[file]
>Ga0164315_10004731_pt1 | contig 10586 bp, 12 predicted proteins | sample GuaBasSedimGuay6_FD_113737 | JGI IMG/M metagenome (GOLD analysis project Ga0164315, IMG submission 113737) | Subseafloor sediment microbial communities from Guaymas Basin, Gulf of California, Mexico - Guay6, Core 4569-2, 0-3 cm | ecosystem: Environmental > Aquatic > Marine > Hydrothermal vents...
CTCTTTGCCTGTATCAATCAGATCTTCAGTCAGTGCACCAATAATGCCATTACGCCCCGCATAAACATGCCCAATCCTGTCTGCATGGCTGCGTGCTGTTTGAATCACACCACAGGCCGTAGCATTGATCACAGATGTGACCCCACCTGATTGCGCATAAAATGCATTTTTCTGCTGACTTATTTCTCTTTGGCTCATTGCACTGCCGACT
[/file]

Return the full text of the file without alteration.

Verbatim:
>Ga0164315_10004731_pt1 | contig 10586 bp, 12 predicted proteins | sample GuaBasSedimGuay6_FD_113737 | JGI IMG/M metagenome (GOLD analysis project Ga0164315, IMG submission 113737) | Subseafloor sediment microbial communities from Guaymas Basin, Gulf of California, Mexico - Guay6, Core 4569-2, 0-3 cm | ecosystem: Environmental > Aquatic > Marine > Hydrothermal vents...
CTCTTTGCCTGTATCAATCAGATCTTCAGTCAGTGCACCAATAATGCCATTACGCCCCGCATAAACATGCCCAATCCTGTCTGCATGGCTGCGTGCTGTTTGAATCACACCACAGGCCGTAGCATTGATCACAGATGTGACCCCACCTGATTGCGCATAAAATGCATTTTTCTGCTGACTTATTTCTCTTTGGCTCATTGCACTGCCGACT